"Hop Jack’s established the Hop Jack's Good Neighbor Fund to help neighbors and team members in need. The fund raised over $88,000 and donated the money to various cancer organizations including: the Seattle Cancer Care Alliance to support breast cancer and prostate cancer patients; the American Heart Association; Relay for Life, supporting a vendors son in a car accident, a guests small child with brain cancer, and a variety of other local charities. Additionally, Hop Jack’s donates 25 cents from every Hop Jack's beer sold. In January 2017, Hop Jacks created a program called "Kids Feeding Kids” and through this program, 50 cents from every kid’s meal goes to support local school meal programs. Hop Jack’s also hires people with disabilities through Trillium, a nonprofit dedicated to helping people with disabilities find employment."
"Hop Jack's is locally famous for its brews, burgers, and neighborhood feel. The company has 12 restaurants, with three more under construction, mostly around Seattle and Tacoma, Washington. It employs 800 people and does more than $30 million in annual sales. The casual-dining juggernaut is the creation of a first-time entrepreneur who found himself unemployed in his 50s.
Mark Eggen, 62, spent most of his life working for the Red Robin chain, where he learned two things: how to run restaurants and how to scale restaurants. Eggen would likely have been a Red Robin lifer had the company's IPO not required he relocate from Seattle to Denver. Unwilling to move while his kids were in high school, Eggen joined another company, from which he got fired.
Eggen next bought a pizza franchise and ran it for three years. But being a good franchiser did not make him a very good franchisee. "At that age and point in my experience, I did not like being told what to do," he says. "So eight years ago--I was 54--I came home and said, 'Honey, I have got just enough money left to open my own restaurant.'"
After selling the pizza restaurant back to the company, Eggen had $100,000 to invest in the new venture. He also applied to the bank that financed his franchise for a $500,000 loan. "They said, 'Yeah, if you put your house up,'" says Eggen. "I knew it was a risk, but I wanted to do it. If I was unsuccessful, I was going to have to work a lot longer. But I enjoy working."
Coming up with a concept was easy: Eggen knew bars and burgers. Having started his career running an individual Red Robin, he believed restaurants that reflect the personality and leadership of the general manager treat people better--and consequently perform better--than corporate-driven entities. So he positioned Hop Jack's as a cozy neighborhood gathering spot, but with the infrastructure to scale."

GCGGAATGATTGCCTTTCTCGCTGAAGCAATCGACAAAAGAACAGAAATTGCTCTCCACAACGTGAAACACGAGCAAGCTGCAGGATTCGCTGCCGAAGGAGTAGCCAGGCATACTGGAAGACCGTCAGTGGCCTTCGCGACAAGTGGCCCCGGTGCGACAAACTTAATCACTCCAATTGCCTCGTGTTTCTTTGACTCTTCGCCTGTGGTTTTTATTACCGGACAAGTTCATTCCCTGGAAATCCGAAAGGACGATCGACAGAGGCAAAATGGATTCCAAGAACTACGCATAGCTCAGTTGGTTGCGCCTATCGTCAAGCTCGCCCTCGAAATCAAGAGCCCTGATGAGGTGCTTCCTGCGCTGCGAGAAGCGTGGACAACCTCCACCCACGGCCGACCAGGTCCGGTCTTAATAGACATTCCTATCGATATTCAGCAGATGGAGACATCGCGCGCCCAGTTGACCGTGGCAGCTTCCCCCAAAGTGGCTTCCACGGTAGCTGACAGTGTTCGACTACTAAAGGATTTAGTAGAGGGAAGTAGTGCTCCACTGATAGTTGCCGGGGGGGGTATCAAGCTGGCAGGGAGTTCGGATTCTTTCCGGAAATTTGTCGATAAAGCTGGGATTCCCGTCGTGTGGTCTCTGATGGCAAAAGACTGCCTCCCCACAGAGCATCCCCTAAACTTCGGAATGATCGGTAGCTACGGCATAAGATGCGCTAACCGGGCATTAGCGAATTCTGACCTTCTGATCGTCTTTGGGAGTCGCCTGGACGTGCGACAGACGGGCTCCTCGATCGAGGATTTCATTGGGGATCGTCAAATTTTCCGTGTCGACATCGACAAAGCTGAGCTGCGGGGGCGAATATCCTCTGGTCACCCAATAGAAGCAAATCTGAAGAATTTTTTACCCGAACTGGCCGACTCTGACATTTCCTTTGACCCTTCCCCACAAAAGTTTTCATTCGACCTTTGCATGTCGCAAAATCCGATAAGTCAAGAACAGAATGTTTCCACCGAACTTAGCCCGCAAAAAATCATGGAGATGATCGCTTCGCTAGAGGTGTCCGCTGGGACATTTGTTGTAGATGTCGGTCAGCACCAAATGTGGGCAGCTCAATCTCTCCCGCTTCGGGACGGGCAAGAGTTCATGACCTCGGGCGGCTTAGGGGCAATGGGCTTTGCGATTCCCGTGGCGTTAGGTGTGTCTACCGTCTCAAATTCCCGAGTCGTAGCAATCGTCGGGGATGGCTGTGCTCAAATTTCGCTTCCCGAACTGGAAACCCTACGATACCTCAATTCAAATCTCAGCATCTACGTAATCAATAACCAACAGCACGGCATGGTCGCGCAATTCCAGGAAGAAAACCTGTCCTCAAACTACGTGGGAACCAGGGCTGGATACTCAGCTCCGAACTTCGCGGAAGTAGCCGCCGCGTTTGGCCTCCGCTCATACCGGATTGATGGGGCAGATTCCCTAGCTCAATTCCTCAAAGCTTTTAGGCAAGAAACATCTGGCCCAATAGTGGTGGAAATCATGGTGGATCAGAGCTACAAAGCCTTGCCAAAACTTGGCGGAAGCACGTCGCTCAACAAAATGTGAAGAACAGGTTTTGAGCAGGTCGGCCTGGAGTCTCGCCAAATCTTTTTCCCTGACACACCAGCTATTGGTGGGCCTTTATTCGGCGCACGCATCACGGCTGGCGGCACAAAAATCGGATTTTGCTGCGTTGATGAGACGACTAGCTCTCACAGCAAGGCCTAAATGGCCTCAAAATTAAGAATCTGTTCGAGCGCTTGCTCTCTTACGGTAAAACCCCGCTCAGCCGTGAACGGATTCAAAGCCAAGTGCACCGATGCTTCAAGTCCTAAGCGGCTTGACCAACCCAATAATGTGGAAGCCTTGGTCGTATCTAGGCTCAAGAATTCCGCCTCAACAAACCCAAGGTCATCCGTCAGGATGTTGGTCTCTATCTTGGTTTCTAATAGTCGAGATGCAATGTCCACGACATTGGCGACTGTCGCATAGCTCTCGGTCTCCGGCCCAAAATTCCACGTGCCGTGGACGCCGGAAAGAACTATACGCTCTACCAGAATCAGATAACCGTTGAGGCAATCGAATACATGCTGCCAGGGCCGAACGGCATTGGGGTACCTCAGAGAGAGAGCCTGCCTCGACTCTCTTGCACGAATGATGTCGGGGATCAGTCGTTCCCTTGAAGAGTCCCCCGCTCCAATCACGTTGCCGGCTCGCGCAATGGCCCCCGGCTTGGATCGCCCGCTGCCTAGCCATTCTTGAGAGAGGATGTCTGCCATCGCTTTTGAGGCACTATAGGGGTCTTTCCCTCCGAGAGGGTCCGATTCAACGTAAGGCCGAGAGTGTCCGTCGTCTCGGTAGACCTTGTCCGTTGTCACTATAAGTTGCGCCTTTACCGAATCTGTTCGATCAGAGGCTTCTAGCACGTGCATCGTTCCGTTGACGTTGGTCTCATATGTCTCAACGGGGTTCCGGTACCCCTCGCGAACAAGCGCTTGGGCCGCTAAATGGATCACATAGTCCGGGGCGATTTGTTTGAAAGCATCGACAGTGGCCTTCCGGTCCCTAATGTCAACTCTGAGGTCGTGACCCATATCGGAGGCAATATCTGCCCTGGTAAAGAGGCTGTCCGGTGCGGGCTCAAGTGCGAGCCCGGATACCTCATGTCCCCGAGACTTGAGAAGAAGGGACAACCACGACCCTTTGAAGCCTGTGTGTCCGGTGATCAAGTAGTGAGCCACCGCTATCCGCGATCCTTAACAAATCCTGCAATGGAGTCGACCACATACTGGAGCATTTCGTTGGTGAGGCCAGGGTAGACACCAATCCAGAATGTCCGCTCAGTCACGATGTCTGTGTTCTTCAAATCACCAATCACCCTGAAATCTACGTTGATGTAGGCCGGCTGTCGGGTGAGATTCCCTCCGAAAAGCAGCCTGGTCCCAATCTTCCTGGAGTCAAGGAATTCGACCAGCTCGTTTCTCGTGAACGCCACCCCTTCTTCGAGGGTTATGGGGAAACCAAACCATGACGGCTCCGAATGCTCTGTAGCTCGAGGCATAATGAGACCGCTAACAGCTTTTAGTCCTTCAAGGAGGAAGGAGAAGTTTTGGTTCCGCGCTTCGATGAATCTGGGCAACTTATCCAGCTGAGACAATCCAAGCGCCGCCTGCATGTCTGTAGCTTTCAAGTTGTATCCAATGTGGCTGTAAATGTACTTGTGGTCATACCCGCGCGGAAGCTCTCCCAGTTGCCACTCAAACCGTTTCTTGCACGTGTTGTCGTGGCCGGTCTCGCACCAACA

Comments Off on Local Read Across America Day Activities
"The 5th Annual Read Across America Community Celebration is set for Edmonds and Lynnwood next week. Occurring near the birthday of Dr. Seuss (March 2) and sponsored by the National Education Association, Read Across America Day is focused on encouraging families to read together, and also raises funds locally for Edmonds School District libraries.
The fun starts Thurday, March 2 from 3-7 p.m. at Crossroads Center at 196th and Highway 99 in Lynnwood. There will be guest readers at Yogurtland, an “I’ve got a Thing for Reading” scavenger hunt starting at Great Clips, a balloon artist at Hop Jacks, carnival games at various locations in the shopping center, and photo opportunities with the Cat in the Hat, Thing 1, and Thing 2.
Yogurtland is providing free yogurt for the first 100 students, and Hop Jacks is donating 20 percent of guest bills that evening to school libraries — just bring a Read Across America flyer. There will be adult goody bags available, and Smith Brothers Farms will be handing out free beverages."
Hop Jack’s, the Klahanie restaurant where 22-year-old Mo Radcliffe worked, held a fundraiser for Radcliffe’s family on Tuesday evening.
Radcliffe was killed in a hit-and-run on Jan. 25 at Beaver Lake Park. The event raised over $2,200.
On Tuesday evening, a packed house turned out at Hop Jack’s, the Klahanie restaurant where 22-year-old Mo Radcliffe worked.
The restaurant held a fundraiser for the family of Radcliffe, who was killed in a hit-and-run on Jan. 25 at Beaver Lake Park. The restaurant gave the family 20 percent of its sales from 5 p.m. to 9 p.m. to help with funeral expenses. The event raised over $2,200.
Susie Bauer, a marketing specialist with Hop Jack’s, said it was the busiest Tuesday night the Klahanie restaurant had seen. She added the restaurant experienced close to a record-breaking three hours in sales.